Date of Degree

9-2019

Document Type

Dissertation

Degree Name

Ph.D.

Program

Anthropology

Advisor

Thomas H. McGovern

Committee Members

Andrew J. Dugmore

Orri Véstensson

Gavin Lucas

Subject Categories

Animal Studies | Archaeological Anthropology | Environmental Studies | Food Studies | Human Geography | Nature and Society Relations | Social and Cultural Anthropology

Keywords

Iceland, colonialism, capitalism, zooarchaeology, archaeofaunal analysis, herding, fishing, birding, hunting, modernization, conservation, Local Traditional Knowledge, enlightenment, commodification

Abstract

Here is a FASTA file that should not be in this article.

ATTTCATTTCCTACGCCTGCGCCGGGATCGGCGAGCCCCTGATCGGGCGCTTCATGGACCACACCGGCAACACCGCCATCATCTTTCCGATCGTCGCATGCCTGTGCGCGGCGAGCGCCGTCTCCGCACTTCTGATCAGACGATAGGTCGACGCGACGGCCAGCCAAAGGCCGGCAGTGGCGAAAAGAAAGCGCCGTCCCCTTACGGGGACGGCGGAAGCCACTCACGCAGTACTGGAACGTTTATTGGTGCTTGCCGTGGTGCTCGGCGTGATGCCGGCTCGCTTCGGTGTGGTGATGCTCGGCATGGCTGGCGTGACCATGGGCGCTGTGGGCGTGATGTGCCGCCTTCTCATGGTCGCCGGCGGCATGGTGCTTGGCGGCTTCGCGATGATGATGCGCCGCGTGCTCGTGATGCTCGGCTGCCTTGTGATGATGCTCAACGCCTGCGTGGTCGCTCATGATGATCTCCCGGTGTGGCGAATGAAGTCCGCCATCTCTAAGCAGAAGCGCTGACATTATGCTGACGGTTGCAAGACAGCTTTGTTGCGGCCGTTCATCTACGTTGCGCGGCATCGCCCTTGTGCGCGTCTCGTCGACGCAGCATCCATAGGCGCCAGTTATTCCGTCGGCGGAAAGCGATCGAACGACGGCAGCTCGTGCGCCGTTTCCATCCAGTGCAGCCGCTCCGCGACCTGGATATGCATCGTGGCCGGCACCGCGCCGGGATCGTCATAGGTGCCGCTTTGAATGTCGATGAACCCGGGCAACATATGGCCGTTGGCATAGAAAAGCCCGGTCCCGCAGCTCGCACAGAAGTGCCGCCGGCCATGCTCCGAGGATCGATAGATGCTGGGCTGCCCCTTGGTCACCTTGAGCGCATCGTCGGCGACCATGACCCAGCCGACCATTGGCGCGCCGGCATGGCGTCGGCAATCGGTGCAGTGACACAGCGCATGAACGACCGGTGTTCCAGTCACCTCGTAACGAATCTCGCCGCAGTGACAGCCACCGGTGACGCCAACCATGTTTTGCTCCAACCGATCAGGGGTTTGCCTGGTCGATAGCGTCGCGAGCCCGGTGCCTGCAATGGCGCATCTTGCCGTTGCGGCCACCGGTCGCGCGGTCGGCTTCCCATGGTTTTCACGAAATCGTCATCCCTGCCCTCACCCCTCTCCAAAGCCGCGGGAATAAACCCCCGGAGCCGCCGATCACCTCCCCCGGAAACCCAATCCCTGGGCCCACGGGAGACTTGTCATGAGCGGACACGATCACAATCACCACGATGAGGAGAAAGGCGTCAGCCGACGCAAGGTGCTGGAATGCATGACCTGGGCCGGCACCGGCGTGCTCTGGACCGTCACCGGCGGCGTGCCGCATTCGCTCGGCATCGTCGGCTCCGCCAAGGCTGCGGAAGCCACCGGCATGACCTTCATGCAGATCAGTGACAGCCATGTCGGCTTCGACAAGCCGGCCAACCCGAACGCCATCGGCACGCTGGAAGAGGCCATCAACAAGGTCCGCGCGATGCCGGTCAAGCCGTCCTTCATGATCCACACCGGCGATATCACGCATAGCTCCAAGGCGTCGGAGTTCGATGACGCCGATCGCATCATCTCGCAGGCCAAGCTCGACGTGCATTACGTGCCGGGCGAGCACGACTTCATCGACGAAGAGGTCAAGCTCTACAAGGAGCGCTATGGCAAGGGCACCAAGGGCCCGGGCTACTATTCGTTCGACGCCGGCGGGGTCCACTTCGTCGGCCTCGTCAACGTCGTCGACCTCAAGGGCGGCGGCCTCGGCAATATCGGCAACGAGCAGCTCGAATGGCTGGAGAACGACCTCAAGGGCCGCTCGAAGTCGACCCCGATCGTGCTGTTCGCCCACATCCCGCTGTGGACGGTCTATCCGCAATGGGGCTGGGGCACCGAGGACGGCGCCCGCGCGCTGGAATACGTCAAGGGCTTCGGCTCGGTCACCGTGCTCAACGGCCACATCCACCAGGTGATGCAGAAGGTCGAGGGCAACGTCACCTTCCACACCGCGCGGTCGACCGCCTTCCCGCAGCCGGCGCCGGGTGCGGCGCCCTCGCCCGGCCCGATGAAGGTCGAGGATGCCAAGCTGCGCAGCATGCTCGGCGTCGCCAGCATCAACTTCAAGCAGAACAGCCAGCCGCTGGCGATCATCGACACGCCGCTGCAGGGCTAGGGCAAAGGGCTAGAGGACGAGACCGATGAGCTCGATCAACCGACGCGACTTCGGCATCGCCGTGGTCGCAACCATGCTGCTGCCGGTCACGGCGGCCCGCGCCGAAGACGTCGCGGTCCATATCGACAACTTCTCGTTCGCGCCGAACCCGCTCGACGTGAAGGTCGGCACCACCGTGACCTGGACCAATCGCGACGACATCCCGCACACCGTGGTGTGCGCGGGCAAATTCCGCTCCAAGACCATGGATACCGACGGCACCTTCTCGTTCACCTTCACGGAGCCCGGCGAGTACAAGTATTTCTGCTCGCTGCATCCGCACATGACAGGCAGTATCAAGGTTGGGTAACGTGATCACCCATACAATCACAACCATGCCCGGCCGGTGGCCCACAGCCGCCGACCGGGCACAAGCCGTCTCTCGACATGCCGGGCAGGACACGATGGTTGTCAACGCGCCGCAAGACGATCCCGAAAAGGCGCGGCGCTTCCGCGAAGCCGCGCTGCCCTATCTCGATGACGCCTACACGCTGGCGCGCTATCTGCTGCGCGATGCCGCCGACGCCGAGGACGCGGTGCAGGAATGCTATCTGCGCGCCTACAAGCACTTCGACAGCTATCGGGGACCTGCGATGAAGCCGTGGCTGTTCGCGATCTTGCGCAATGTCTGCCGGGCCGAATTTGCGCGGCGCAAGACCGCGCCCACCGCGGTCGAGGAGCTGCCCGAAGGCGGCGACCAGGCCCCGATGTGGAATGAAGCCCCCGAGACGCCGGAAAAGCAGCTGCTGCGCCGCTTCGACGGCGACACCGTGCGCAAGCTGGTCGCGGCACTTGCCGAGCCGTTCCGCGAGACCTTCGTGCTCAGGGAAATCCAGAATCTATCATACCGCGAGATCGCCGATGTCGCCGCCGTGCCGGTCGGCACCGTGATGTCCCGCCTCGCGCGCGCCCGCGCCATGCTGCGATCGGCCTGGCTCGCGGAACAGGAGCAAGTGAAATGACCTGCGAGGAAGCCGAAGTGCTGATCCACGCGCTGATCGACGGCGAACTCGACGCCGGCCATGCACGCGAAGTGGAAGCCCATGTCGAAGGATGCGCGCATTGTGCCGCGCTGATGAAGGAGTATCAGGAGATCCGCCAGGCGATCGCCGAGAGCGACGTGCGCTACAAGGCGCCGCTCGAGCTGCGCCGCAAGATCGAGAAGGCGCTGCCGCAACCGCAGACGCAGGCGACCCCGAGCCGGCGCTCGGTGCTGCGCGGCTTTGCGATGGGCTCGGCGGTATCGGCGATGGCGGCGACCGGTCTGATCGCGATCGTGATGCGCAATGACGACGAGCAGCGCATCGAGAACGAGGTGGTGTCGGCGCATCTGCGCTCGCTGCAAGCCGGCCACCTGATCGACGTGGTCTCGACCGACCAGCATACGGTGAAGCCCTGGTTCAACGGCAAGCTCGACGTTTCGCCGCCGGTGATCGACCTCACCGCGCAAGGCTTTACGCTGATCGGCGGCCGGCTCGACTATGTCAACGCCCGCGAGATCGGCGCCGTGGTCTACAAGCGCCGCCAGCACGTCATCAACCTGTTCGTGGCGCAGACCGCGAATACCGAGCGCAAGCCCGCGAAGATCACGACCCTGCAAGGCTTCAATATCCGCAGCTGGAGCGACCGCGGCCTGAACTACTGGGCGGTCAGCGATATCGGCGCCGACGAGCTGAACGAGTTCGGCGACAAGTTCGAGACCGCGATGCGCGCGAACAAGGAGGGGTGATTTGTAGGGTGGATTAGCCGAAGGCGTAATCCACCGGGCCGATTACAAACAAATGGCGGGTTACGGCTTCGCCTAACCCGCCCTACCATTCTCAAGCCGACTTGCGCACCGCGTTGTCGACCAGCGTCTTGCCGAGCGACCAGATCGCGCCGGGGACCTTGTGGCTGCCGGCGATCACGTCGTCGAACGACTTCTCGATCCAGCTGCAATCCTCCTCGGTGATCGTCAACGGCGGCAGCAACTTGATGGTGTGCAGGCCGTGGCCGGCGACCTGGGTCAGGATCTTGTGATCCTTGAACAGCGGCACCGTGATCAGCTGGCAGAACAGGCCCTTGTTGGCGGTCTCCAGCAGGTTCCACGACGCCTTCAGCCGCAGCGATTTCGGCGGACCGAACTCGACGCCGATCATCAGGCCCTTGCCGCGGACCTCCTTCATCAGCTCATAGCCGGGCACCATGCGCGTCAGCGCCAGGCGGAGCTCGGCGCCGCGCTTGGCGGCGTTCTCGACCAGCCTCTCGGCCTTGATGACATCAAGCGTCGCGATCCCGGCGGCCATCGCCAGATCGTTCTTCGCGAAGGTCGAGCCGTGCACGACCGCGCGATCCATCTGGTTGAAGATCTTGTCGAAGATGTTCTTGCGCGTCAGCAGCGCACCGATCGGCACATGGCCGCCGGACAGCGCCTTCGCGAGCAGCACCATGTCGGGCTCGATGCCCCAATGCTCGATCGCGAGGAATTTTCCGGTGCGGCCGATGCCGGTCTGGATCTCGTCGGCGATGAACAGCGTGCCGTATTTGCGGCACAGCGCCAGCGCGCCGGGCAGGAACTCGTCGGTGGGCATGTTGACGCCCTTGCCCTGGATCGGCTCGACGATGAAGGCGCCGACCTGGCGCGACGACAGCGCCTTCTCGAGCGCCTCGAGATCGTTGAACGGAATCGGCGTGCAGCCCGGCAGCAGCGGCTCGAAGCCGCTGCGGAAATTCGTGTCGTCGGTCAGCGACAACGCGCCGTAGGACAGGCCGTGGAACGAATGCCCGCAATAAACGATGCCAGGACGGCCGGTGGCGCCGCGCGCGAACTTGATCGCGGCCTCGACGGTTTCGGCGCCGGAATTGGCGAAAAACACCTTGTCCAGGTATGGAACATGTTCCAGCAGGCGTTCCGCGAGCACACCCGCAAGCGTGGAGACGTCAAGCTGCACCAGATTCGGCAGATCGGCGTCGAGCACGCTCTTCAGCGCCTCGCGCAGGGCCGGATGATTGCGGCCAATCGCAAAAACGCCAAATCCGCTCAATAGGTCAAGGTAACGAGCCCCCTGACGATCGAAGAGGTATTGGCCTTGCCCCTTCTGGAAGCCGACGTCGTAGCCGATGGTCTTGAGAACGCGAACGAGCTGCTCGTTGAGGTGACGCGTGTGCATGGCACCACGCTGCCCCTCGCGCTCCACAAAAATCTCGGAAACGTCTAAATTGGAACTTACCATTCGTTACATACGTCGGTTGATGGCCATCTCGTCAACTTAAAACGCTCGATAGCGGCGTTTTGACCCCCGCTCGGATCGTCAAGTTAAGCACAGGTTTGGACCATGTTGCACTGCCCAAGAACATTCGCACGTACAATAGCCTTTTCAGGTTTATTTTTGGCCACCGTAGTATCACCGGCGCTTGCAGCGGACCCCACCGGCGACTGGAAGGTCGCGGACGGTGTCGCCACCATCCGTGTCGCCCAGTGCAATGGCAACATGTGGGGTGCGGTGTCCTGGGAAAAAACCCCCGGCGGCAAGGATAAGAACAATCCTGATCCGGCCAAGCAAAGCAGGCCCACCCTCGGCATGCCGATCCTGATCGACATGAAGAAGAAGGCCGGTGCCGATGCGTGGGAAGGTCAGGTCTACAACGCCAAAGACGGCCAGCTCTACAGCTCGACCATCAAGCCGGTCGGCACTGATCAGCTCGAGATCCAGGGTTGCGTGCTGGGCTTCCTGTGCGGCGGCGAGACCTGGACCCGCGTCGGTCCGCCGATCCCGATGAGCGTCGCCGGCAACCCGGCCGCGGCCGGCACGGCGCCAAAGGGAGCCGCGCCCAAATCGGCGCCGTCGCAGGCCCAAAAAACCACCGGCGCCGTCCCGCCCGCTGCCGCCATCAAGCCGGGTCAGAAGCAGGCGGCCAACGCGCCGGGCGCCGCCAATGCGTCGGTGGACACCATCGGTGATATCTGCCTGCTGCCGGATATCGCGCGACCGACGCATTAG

This dissertation examines the archaeofaunal remains from Skútustaðir, a middle to high-status farm in Mývatnssveit, Northern Iceland, to understand the experience of rural communities and their ecologies during Iceland’s transition from regulated colonial exchange to a capitalist economy during the 17th through 19th centuries. Archaeofaunal analysis is used to reconstruct changes in the ways that people herded, hunted, and fished, providing insights into how they managed their local environments for subsistence and novel contexts of exchange. In addition to archaeofaunal analysis, primary textual sources are explored to assess how the Skútustaðir household and its rural community mobilized long-term knowledge and adopted forms of scientific knowledge production as they converted local ecologies into economic resources. This research is aimed at generating an understanding of the engagement of Iceland’s people and nature within broader Atlantic World economies. It also presents a view of the changing ecologies of a region that is widely recognized for its uncommon arctic biodiversity.

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